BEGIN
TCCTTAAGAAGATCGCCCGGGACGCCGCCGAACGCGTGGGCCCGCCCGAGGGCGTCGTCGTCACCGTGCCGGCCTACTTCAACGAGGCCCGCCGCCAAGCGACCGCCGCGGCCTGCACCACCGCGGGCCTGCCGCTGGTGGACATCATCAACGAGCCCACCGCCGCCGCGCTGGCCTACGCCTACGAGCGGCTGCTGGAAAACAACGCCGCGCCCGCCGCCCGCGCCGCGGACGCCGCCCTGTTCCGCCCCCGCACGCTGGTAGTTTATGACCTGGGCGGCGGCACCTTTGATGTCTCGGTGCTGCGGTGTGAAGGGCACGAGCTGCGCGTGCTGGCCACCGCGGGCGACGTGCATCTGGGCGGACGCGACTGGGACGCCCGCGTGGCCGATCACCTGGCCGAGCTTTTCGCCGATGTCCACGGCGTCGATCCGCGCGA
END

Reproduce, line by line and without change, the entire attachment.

TCCTTAAGAAGATCGCCCGGGACGCCGCCGAACGCGTGGGCCCGCCCGAGGGCGTCGTCGTCACCGTGCCGGCCTACTTCAACGAGGCCCGCCGCCAAGCGACCGCCGCGGCCTGCACCACCGCGGGCCTGCCGCTGGTGGACATCATCAACGAGCCCACCGCCGCCGCGCTGGCCTACGCCTACGAGCGGCTGCTGGAAAACAACGCCGCGCCCGCCGCCCGCGCCGCGGACGCCGCCCTGTTCCGCCCCCGCACGCTGGTAGTTTATGACCTGGGCGGCGGCACCTTTGATGTCTCGGTGCTGCGGTGTGAAGGGCACGAGCTGCGCGTGCTGGCCACCGCGGGCGACGTGCATCTGGGCGGACGCGACTGGGACGCCCGCGTGGCCGATCACCTGGCCGAGCTTTTCGCCGATGTCCACGGCGTCGATCCGCGCGA